RCN

CNN Accidentally Airs 30 Minutes Of Hard Core, Transsexual Porn

As viewers were tuning in for a brand new episode of Anthony Bourdain’s Parts Unknown, "the show's title took on a brand new meaning when the scheduled programming was replaced with explicit material starring adult transsexual film star Riley Quinn."

Frontrunning: August 15

  • China shares hit seven-month high; world yields keep falling (Reuters)
  • Dollar pinned down by easing Fed rate hike expectations (Reuters)
  • Russia says oil market talks with Saudi developing (Reuters)
  • Secret Ledger in Ukraine Lists Cash for Donald Trump’s Campaign Chief (NYT)
  • The No-Pivot Election: Clinton and Trump Make No Policy Concessions (BBG)

US Tries To Wrest Control Of Hostess Liquidation As Management Seeks To Pay $1.75 Million In "Incentive" Bonuses

The Hostess bankruptcy liquidation, the result of a bungled negotiation between the company, its equity sponsors, its striking workers, and the labor union, over what has been defined as unsustainable benefits and pension benefits, is rapidly becoming a Ding Ding farce. The latest news in what promises to be an epic Chapter 22 fight is that the judge, pressured by various impaired stakeholders, among which none other than the US trustee, is that the bankruptcy Judge Robert Drain has ordered the company and its unions to seek private mediation to attempt averting what the company has already said is an inevitable unwind of operations. More to the point, and as we predicted on Friday, if there is an outright purchase of the company, it will be a standalone entity, without its unions: Hostess will draw strategic buyers and private-equity investors for its brands, Rayburn said, without naming potential bidders. The company is “more attractive” to buyers without the unions, he said. In other words, if the Union had hoped that their workers would be retained by the purchasing entity, their dreams just got shattered. But while the Union may be sad, it is about to add another emotion to its arsenal: blind fury. Because it is here that things get truly surreal. As the US Trustee, a Justice Department official responsible for protecting creditors, disclosed, as part of the winddown of Hostess, wants to pay as much as $1.75 million in incentive bonuses to 19 senior managers during the liquidation.

Frontrunning: August 13

  • Oil hits 3-month high above $114 on supply concern (Reuters)
  • G20 plans response to rising food prices (FT)
  • First centrally planned FX, now real estate - SNB Seen Targeting Bank Capital to Curb Property Boom (Bloomberg)
  • EU hedge funds face pay threat (FT)
  • Euro-Area Crisis Has ‘No Obvious End in Sight,’ BOE’s King Says (Bloomberg)
  • King urged to widen recovery measures (FT)
  • All threats "dwarfed" by Iran nuclear work: Israel PM (Reuters)
  • Obama campaign attacks Romney’s pick (FT)
  • Romney, Ryan hit the road in an energized campaign (Reuters)
  • Yellen Must Show How 12 Fed Opinions Become One Policy (Bloomberg)

Commencing A Distributed Effort To Outsource The SEC's Information Gathering And Processing Operations

Reader Wally the Tiger has done an impressive job of connecting the dots in a highly complex situation involving a convicted securities fraud criminal, his wife, and her incredible stock-picking track record, and in providing a list of questions, which if answered without complete satisfaction, would likely provide the SEC with at least an open case of potentially criminal behavior. We would like to use this great piece of research to open up Zero Hedge to reader submissions for comparable such distributed investigative efforts, which, unfortunately, seek to do the job of the woefully inefficient Securities and Exchange Commission. At least, there is always that promise of an SEC bounty for every tip that leads to civil charges. Of course, the receipt of one would imply that in addition to surfing for porn all day, the SEC spends countless hours reading this very blog (which they do) instead of actually doing their job.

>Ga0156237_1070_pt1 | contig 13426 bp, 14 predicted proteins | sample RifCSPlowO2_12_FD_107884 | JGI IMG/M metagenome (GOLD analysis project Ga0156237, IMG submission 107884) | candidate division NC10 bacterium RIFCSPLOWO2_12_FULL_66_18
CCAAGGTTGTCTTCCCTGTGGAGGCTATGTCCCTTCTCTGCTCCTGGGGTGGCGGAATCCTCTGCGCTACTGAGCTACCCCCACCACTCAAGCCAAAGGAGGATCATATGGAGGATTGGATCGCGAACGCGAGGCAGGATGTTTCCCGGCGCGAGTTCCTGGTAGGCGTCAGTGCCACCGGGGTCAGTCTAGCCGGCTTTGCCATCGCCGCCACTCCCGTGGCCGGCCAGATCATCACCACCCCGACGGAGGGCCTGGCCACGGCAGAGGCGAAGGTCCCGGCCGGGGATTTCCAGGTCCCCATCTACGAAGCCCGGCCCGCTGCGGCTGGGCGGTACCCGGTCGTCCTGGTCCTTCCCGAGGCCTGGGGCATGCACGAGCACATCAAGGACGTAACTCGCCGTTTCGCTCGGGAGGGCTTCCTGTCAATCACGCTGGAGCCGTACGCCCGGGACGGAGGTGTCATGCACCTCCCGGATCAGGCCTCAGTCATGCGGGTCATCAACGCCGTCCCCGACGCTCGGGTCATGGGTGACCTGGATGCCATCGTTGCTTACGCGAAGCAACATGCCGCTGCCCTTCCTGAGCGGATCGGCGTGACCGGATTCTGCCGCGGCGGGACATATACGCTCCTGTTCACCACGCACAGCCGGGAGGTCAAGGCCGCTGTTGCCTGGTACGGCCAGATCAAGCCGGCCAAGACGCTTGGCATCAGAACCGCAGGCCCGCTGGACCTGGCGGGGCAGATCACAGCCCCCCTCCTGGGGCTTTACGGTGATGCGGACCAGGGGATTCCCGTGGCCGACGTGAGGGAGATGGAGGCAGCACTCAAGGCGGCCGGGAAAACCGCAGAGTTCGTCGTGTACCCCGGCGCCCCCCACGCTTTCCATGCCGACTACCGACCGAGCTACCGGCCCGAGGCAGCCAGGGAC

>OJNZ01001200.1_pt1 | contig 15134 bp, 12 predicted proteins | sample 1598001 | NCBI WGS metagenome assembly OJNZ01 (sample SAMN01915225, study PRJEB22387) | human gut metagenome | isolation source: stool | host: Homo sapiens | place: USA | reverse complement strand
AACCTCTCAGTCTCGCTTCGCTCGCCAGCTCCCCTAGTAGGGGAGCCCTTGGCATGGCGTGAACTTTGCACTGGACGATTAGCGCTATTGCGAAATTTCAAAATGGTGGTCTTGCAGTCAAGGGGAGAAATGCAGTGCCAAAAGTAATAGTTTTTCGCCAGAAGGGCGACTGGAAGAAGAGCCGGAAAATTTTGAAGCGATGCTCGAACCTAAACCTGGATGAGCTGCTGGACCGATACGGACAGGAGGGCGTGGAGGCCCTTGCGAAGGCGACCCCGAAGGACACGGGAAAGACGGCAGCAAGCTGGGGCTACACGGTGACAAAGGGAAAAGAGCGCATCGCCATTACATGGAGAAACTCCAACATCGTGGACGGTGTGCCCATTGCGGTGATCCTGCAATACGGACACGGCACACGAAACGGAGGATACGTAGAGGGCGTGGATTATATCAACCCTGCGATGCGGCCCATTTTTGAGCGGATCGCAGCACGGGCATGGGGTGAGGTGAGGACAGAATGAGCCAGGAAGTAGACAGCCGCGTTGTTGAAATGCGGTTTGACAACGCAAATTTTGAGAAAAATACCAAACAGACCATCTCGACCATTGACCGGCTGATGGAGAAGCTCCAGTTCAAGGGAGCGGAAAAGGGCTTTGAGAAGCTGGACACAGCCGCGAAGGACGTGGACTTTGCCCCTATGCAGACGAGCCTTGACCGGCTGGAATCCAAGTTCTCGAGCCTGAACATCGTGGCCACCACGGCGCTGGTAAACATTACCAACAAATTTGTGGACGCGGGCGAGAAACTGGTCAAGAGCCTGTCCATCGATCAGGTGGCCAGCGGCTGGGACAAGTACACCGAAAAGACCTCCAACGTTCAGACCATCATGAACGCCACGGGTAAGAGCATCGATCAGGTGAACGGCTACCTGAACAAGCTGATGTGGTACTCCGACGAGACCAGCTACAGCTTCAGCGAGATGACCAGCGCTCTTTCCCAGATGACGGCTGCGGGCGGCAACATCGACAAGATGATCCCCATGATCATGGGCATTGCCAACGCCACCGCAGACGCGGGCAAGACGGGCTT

Blast From The Past: Bear Stearns' 2006 Annual Global Credit Conference - Groupthink Defined

Ah, the halcyon days of 2006, when the bubble was cranking, rates were stable and rising, Bernanke was brand new and few realized he would was yet to become the destroyer of capitalism, when subprime was only known to a select few future billionaires, when Bear Stearns was alive and well and was organizing credit conference at the Waldorf Astoria (instead of arranging credit for itself in advance of going bankrupt in 2008) during which nobody said anything relevant (that includes Bear's then chief economist David Malpass) and where participants merely reinforced each other's fallacious groupthink, capped by Peyton Manning as keynote speaker of all people. Companies presenting were all the current and future LBO hits (which would soon undergo Chapter 22 and in some cases 33). We are only amazed that Bear hasn't risen from the dead to recreate the credit conference below, coupled with full bubble frothiness and all other bells and whistles.

RCN May Be A Bit Late With Its Exclusive Exchange/Data Center Fiber Network

And the undisputed winner of the market bad timing awards is RCN. Just as the world is finally getting concerned and quite vocal over a two-tiered market in which certain exclusive market participants reap the gains of extensive infrastructure investments which may or may not allow them a distinct "informational asymmetry" advantage, and hot on the heels of a vote by the SEC seeking a Flash trading ban, RCN has announced that it set to launch a "low-latency co-location and exchange-only network connecting the major bourses and data centers in the New York and New Jersey financial hubs."